“It is ridiculous that some politicians are only too happy to accept this title from other countries but won’t let other Australians enjoy the honour (as we have for several decades).

“Maybe this is some politicians’ warped version of “Fraternity, Equality, Liberty” where some (politicians) are more equal than others (the rest of the community)?

“No wonder the same lot would love a (politician’s) republic where they can install their friends as “president” and confer other titles and awards as they please.

“Let’s face it.  

“Australians – unlike some of our politicians – “get” the titles of sir, lady and dame and recognise that being dubbed a knight or a dame is a great honour.

“Australians also understand our system of Government (a Constitutional Monarchy or a “Crowned Democracy”), heritage and traditions and don’t like to see it being attacked.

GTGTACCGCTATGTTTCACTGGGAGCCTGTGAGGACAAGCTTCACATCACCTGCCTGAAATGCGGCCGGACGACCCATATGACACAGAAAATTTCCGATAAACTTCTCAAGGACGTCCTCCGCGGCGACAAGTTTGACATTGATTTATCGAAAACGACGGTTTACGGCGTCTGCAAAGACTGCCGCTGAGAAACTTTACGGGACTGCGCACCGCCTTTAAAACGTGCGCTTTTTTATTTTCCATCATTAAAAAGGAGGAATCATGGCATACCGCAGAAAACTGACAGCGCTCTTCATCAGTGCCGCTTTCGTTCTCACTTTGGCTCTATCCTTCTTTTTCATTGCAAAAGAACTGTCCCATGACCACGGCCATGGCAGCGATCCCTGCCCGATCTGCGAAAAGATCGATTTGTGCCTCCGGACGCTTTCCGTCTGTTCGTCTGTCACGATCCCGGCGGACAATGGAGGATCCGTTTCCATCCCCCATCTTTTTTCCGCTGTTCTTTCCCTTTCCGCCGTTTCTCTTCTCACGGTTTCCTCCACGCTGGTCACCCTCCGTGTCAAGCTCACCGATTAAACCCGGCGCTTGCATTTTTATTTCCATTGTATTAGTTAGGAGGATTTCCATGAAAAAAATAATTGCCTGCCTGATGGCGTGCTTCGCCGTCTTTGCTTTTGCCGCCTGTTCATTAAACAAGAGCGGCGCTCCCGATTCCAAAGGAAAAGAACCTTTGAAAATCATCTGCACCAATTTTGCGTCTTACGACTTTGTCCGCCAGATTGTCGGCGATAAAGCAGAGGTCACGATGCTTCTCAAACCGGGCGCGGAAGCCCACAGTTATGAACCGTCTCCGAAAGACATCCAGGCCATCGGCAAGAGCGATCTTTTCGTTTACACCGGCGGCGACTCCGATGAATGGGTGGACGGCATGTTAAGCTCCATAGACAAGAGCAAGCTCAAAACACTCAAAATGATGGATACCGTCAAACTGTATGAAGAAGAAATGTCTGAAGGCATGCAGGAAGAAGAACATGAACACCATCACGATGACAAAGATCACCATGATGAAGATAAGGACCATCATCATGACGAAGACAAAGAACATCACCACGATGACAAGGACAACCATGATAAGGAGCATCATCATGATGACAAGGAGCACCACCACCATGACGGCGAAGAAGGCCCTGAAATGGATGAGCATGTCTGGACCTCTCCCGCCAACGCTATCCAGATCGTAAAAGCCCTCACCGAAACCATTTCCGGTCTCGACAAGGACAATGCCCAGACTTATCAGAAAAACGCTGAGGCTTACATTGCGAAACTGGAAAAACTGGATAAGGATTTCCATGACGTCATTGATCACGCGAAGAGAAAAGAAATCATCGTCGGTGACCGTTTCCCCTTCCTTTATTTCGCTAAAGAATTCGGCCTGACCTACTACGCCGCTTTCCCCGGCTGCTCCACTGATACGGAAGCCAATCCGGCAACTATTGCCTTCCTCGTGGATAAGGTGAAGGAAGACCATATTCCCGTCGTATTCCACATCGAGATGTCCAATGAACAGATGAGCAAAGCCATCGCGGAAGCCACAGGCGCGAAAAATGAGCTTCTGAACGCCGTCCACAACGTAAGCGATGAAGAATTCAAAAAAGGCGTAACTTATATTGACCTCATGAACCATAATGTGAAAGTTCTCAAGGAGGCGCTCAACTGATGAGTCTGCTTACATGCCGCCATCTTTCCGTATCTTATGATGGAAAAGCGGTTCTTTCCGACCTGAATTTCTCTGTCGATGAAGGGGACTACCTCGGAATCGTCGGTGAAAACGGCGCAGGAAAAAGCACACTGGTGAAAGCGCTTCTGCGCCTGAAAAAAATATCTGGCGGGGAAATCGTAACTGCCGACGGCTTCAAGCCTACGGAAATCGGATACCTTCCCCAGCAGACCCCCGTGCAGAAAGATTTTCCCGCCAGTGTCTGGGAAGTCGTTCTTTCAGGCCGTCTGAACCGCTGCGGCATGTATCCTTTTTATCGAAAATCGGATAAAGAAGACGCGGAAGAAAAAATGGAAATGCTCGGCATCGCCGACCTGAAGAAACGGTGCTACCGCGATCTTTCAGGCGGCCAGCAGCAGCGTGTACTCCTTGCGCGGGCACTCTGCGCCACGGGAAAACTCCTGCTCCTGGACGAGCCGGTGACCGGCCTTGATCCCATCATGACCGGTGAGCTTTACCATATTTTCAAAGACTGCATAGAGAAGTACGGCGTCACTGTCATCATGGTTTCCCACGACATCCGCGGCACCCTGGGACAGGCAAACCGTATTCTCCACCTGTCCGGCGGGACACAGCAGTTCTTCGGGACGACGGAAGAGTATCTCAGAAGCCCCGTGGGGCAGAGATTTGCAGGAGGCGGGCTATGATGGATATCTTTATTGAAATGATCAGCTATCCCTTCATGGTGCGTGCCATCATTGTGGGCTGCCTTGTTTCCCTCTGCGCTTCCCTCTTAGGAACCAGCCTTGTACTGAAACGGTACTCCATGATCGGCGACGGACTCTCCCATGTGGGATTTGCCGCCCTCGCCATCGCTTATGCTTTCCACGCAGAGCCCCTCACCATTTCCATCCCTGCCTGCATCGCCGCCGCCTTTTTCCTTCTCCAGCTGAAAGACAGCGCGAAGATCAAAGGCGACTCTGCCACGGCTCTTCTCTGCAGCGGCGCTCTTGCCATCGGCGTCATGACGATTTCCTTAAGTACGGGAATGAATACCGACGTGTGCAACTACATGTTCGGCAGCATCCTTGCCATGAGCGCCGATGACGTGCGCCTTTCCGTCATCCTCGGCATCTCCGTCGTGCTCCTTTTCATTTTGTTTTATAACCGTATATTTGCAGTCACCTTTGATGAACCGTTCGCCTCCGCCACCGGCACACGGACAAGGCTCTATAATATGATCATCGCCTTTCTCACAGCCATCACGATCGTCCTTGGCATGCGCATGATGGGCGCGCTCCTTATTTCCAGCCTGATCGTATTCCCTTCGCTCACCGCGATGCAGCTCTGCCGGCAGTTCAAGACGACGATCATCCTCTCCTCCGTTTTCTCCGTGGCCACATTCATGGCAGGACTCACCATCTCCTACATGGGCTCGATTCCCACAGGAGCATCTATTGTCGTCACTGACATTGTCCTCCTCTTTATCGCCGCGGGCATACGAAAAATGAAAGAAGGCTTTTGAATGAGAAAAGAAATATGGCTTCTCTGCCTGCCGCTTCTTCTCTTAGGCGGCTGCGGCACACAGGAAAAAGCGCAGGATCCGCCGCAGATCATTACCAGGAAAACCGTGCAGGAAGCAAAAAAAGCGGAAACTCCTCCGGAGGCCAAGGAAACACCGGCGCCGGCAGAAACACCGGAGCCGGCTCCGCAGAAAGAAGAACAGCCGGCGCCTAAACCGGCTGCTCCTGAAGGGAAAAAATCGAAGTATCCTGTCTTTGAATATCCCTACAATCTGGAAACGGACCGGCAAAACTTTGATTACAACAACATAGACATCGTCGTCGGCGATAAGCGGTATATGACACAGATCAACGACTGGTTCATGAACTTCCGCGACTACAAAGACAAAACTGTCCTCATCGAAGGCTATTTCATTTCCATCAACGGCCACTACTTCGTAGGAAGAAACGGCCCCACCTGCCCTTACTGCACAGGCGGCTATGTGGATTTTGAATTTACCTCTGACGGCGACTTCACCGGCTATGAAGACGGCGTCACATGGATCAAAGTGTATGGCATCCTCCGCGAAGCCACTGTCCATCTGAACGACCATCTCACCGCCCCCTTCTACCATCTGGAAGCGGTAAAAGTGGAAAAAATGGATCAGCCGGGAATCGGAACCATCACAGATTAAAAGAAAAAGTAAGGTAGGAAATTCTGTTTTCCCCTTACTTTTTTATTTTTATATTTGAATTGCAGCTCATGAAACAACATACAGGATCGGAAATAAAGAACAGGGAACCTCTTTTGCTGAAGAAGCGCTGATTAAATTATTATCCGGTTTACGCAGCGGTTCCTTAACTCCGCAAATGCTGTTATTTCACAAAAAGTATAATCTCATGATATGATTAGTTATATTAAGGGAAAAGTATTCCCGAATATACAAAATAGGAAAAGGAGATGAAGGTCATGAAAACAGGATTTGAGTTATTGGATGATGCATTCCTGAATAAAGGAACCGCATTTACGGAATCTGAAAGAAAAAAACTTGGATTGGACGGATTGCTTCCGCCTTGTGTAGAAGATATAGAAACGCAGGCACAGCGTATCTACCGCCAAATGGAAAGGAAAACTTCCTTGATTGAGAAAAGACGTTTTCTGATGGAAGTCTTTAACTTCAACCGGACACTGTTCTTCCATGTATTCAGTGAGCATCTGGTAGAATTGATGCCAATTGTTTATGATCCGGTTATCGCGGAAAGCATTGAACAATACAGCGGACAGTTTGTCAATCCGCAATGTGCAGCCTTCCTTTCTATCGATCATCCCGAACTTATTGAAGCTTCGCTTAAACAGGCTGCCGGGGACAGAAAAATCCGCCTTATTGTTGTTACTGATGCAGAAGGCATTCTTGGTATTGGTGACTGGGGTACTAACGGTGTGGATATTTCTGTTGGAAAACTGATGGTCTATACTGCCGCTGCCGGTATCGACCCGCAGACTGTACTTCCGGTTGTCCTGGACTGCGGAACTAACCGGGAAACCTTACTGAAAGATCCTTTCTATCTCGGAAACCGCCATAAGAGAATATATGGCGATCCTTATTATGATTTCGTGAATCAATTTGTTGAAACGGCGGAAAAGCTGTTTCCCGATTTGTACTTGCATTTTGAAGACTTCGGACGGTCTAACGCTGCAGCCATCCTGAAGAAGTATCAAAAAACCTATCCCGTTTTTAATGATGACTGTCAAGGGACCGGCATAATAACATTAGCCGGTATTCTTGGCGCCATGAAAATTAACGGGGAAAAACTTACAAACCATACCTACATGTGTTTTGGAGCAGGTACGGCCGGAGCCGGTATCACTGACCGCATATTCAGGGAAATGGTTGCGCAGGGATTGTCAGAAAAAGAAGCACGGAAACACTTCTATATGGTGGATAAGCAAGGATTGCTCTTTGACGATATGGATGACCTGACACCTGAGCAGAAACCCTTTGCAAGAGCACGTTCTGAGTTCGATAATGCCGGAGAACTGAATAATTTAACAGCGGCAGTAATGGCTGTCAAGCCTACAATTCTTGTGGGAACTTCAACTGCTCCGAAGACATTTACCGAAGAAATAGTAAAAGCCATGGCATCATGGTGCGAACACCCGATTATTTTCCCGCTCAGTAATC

George Bougias ended with this telling point: “That’s probably why there was such a community outcry recently (as shown by Herald Sun polls) when some tried to do away with the “Royal” in Royal Women’s Hospital or The Queen’s Birthday……..”



....the citizenship test...



Channel 7 recently asked me my views on the citizenship test.

ACM  had put in a submission to the Howard government on this, which is on the ACM site, arguing for the restoration of the oath of allegiance rather than a meaningless collective pledge. It also argued that a test should not reduce the government’s responsibility at the time of selecting prospective immigrants. The rules should not be discriminatory, and only potentially good citizens should be chosen.